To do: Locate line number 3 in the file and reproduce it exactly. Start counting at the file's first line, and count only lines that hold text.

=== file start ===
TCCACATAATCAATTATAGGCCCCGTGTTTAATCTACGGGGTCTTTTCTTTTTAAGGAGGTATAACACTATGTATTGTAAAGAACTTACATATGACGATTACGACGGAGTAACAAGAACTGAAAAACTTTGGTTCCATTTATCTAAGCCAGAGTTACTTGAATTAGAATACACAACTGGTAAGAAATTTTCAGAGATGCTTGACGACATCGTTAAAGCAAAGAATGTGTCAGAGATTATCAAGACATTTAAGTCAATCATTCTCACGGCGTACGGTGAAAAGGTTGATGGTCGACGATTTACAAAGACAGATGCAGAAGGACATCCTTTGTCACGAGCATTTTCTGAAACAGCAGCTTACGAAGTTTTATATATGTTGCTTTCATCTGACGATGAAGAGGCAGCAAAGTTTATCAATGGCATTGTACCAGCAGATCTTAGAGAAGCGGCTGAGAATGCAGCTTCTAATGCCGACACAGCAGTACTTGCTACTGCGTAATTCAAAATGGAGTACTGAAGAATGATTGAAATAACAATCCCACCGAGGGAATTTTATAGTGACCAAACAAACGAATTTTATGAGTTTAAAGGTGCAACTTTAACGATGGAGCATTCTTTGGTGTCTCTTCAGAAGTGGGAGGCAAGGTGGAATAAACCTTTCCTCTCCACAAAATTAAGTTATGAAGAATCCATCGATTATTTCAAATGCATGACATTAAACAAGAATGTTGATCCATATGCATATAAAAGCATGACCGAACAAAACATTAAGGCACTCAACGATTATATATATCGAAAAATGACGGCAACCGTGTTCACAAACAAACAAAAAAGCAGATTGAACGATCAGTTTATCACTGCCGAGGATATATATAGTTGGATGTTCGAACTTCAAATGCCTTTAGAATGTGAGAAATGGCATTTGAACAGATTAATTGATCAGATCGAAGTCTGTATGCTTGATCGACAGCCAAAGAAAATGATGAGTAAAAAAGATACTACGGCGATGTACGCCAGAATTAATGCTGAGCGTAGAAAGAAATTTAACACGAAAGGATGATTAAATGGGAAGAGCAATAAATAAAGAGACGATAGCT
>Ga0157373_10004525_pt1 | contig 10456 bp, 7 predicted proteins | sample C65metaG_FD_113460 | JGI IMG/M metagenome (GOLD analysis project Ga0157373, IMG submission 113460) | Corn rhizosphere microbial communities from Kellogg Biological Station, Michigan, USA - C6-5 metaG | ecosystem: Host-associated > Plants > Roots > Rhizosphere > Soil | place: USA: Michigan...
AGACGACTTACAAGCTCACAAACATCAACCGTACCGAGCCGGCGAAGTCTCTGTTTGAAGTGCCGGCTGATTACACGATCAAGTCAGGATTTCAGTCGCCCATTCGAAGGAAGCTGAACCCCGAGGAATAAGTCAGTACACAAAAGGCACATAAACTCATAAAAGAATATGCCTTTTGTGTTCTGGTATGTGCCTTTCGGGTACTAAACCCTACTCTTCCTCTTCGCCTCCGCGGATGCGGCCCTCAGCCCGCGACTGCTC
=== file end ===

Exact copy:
AGACGACTTACAAGCTCACAAACATCAACCGTACCGAGCCGGCGAAGTCTCTGTTTGAAGTGCCGGCTGATTACACGATCAAGTCAGGATTTCAGTCGCCCATTCGAAGGAAGCTGAACCCCGAGGAATAAGTCAGTACACAAAAGGCACATAAACTCATAAAAGAATATGCCTTTTGTGTTCTGGTATGTGCCTTTCGGGTACTAAACCCTACTCTTCCTCTTCGCCTCCGCGGATGCGGCCCTCAGCCCGCGACTGCTC